When it comes to estate planning, there are several different approaches you can take to ensure that your final wishes are carried out. Living trusts are important documents to consider, and there are two types to choose from.

This article will describe the difference between a revocable and irrevocable trust so that you can make the best estate planning decision for your personal situation.

All About Revocable Trusts

Revocable trusts are trusts that can be changed or even cancelled. This is the major difference between a revocable and irrevocable trust. The trust earns income, which is distributed to the grantor, and then beneficiaries receive assets after the grantor’s death. People choose this type of trust as a way to avoid probate and also to maintain flexible control of their assets. It is common for individuals to plan ahead for their futures with this type of trust in case they become mentally incapacitated later in life or otherwise become incapable for managing their personal affairs.

A benefit of the revocable trust is that you can adjust the terms of it if you ever change your mind about where your assets should go or if you decide that the trust no longer serves your needs. A person is typically assigned to be at trustee of a revocable trust to manage assets after the trust is formed and money is put into it. Revocable trusts are private documents that are not part of the public record. However, a potentially negative aspect about this type of trust is that creditors can still reach these assets since they are under your full control. With this type of trust, state and federal estate taxes may also be charged upon your death.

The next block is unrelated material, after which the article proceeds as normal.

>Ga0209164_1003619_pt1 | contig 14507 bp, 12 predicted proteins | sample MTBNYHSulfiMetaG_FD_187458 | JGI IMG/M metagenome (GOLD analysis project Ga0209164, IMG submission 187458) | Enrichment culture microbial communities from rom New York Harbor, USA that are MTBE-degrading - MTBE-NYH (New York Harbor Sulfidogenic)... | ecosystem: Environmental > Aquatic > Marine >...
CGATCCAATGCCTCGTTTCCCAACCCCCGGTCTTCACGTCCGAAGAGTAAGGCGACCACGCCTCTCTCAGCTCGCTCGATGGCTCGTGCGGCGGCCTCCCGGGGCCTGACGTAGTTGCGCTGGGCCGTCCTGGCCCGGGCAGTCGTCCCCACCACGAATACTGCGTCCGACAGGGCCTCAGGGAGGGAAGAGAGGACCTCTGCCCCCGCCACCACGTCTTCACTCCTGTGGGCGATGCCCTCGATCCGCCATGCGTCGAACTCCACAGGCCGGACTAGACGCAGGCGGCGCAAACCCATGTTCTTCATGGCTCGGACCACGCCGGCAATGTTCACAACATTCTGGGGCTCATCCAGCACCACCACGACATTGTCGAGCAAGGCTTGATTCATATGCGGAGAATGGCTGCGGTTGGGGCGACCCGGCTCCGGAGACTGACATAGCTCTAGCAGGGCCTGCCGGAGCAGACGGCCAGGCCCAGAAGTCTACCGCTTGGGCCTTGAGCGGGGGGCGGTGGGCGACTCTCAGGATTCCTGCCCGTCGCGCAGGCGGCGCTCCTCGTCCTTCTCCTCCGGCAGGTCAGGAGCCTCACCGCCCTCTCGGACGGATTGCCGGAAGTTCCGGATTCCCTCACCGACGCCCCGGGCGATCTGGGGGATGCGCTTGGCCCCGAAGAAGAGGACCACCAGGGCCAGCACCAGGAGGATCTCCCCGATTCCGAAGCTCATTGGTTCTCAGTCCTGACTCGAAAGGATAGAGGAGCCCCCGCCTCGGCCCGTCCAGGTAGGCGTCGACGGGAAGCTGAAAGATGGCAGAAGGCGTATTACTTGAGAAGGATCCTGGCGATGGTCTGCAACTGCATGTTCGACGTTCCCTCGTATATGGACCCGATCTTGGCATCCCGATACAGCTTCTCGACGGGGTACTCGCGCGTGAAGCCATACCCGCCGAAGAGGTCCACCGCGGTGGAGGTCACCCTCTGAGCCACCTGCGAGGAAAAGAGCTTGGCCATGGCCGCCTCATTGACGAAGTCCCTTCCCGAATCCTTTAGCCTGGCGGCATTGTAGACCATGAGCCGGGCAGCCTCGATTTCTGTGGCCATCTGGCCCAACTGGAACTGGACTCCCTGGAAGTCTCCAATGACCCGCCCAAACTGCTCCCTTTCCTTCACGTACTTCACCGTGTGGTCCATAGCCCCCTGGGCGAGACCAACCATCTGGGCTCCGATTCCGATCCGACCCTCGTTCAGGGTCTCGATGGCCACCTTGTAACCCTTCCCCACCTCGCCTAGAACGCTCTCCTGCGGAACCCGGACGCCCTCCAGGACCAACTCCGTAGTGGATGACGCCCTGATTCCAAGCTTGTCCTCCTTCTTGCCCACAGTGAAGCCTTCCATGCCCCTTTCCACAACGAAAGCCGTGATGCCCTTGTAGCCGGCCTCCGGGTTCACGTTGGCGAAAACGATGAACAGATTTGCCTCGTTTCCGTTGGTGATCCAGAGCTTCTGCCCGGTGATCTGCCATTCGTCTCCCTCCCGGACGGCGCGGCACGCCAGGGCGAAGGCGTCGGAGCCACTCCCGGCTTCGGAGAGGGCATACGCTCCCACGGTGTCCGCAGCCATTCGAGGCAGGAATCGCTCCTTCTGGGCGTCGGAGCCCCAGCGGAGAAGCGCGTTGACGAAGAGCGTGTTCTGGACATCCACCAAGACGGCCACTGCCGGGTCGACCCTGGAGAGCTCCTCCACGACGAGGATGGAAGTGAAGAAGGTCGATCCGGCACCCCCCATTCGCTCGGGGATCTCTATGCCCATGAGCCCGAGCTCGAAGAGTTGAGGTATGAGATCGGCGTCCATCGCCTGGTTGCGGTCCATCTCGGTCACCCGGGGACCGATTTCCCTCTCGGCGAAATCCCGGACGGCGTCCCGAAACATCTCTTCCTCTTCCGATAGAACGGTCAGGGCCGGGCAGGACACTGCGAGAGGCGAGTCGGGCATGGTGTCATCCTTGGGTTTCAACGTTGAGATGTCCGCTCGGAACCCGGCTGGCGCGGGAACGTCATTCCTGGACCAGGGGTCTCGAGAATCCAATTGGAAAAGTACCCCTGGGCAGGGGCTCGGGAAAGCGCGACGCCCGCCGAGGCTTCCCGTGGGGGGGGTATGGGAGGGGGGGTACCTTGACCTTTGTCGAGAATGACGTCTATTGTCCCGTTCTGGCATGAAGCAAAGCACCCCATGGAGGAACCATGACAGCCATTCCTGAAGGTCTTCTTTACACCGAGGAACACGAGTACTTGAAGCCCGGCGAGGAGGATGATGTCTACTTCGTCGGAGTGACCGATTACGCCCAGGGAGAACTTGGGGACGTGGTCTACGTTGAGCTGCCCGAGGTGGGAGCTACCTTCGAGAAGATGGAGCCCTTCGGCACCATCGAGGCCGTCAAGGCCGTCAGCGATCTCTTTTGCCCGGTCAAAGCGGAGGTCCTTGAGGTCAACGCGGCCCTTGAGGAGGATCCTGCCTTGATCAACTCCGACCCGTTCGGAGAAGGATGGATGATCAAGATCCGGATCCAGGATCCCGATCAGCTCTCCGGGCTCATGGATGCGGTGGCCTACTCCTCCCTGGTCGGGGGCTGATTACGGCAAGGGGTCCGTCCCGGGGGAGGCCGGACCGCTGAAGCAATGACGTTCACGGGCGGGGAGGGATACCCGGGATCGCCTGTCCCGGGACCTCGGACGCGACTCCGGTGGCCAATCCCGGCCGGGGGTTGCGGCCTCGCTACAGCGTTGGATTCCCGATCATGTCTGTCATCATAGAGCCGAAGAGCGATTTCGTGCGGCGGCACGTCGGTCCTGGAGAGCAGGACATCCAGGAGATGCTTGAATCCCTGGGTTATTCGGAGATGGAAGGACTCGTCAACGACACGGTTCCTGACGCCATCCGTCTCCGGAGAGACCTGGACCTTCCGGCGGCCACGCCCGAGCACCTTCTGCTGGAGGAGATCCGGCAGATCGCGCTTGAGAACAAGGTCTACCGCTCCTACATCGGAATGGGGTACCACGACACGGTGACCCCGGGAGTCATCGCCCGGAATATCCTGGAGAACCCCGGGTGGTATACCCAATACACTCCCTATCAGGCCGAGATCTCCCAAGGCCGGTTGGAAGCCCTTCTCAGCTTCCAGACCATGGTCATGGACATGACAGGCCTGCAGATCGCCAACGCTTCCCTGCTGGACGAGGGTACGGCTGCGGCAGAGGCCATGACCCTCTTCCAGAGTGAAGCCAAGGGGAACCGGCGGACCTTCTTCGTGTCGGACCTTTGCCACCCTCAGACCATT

All About Irrevocable Trusts

Irrevocable trusts are trusts that cannot be changed or cancelled without permission from the beneficiary. The grantor who creates an irrevocable trust cannot change the terms once the trust has been executed and assets are transferred into it. People choose this type of trust to protect their assets so that creditors or lawsuits cannot easily take them away after death. With the help of an estate law attorney, you may also be able to avoid estate taxes and capital gains taxes when you set up an irrevocable trust. This is also an effective way to facilitate charitable giving, as the creator of the trust can get a tax deduction for charitable income assets put into the irrevocable trust.

An irrevocable trust represents a final decision and are beneficial for tax avoidance purposes and asset protection. There are various types of irrevocable trusts that we can assist you with at Alatsas Law Firm, including AB trusts to benefit a surviving spouse, ABC trusts for married couples, life insurance trusts, and charitable estate planning trusts. It takes very rare and special circumstances for an irrevocable trust to ever be amended once it is signed.

Making a Decision About Revocable vs. Irrevocable Trusts

Whether you chose a revocable vs. irrevocable trust largely depends upon your tax situation, your comfort level with maintaining or giving up control, and the assets you want to protect. Our legal team is comprised of estate planning experts who can explain these types of trusts to you in more detail and help you create the trust that works best for your finances and future wishes.

For a free consultation about revocable vs. irrevocable trusts, please contact us by calling 718-233-2903 or filling out or online contact form. It’s never too early to start planning for the future of your estate or perhaps even revisit an old estate plan that might not be meeting your needs.

Ted Alatsas
Connect with me
Trusted Brooklyn, New York Family Law Attorney helping NY residents with Elder Law and Asset Protection
Post A Comment